CCP Does Not Endorse ICRC’s Protection of School from Armed Conflicts

Students in Defense of the Chinese University of Hong Kong during Police Crackdown

Around the world, in places experiencing armed conflict, schools and universities are becoming part of the battlefield. The use of schools and universities as bases, barracks, firing positions, and armories may transform places of learning into legitimate military objectives under international law, thus endangering students and teachers, and rendering their educational infrastructure and materials vulnerable to attack.

The process leading to the development of the Guidelines and the Safe Schools Declaration was spearheaded by the Global Coalition to Protect Education from Attack (GCPEA) in 2012, and further led by Norway and Argentina, with a wide range of States supporting the initiative. The ICRC was consulted by States and GCPEA on various aspects during the drafting of the Safe Schools Guidelines, though the final content was ultimately determined under the leadership of Norway and Argentina.

The International Committee of the Red Cross (ICRC) welcomes the aim of the Safe Schools Declaration and the Guidelines to improve the protection of education in situations of armed conflict. By implementing the Guidelinbes, armed forces and non-State armed groups may limit the effect of armed conflict on students, teachers, educational facilities and education in practice.

The Safe Schools Declaration, launched in Oslo in May 2015, highlights the broad impact of armed conflict on education and outlines a set of commitments to strengthen the protection of education and ensure its continuity during armed conflict.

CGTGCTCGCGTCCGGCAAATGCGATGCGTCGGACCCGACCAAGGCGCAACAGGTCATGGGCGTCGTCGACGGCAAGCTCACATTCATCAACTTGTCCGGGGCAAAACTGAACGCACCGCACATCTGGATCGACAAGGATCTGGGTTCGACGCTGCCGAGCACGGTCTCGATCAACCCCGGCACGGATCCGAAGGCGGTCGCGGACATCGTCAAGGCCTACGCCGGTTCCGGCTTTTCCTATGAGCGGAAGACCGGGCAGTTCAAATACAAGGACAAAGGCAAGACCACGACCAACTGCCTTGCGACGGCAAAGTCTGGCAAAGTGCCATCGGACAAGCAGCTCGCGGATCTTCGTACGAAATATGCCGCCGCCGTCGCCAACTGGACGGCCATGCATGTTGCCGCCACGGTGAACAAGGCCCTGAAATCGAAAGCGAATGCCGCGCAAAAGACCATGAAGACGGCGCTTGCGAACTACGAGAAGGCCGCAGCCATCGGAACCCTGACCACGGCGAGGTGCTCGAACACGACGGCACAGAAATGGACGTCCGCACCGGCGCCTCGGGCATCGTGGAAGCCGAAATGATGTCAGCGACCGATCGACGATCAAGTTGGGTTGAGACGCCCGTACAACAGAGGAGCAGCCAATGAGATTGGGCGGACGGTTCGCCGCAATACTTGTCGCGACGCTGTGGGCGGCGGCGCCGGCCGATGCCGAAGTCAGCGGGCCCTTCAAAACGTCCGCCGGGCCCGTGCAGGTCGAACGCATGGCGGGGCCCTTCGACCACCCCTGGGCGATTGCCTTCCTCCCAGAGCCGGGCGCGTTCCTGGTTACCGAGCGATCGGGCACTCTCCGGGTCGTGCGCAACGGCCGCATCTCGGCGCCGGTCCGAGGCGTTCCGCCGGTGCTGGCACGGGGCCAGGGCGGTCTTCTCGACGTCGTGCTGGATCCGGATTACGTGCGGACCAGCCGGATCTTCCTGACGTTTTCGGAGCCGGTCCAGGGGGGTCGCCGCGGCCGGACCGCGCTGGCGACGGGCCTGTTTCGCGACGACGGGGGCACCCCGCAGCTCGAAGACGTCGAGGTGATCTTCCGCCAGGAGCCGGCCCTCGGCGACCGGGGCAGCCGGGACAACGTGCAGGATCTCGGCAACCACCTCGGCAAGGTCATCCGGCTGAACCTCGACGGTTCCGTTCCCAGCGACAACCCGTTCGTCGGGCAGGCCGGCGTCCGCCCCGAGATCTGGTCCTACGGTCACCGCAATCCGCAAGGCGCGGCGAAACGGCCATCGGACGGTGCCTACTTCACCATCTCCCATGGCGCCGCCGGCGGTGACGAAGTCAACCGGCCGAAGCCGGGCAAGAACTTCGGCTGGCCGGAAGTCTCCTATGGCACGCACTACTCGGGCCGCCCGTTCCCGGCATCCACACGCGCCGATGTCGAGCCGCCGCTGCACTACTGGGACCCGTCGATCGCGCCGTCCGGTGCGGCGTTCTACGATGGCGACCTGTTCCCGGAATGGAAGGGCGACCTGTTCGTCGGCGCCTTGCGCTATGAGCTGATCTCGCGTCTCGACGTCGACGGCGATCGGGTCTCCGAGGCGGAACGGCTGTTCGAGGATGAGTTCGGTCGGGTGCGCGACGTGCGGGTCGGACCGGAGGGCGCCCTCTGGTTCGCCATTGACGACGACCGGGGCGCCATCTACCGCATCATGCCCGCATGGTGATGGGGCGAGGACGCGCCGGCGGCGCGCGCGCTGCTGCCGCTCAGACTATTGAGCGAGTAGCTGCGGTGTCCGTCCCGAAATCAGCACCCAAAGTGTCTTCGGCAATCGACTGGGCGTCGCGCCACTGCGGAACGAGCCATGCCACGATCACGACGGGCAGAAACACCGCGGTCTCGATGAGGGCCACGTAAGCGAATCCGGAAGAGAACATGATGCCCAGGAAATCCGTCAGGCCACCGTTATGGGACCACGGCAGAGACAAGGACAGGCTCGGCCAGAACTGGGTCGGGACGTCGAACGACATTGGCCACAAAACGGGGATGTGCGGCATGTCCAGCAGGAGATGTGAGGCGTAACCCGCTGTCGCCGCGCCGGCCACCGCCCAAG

The Safe Schools Declaration is an inter-governmental political commitment that provides countries the opportunity to express support for protecting education from attack during times of armed conflict; the importance of the continuation of education during war; and the implementation of concrete measures to deter the military use of schools.

When they endorse the Declaration, states commit to undertake several common-sense steps to make it less likely that students, teachers, schools, and universities will be attacked, and to mitigate the negative consequences when such attacks occur.

Since it was opened for endorsement at the Oslo Conference on Safe Schools, as of Oct. 31, 2019, 98 countries around the world, including many in Africa, have signed the Safe Schools Declaration, signaling their commitment to protect students, teachers, schools, and universities from the worst effects of war. Communist China, however, is not one of them.

Source: ICRC, GCPEA,


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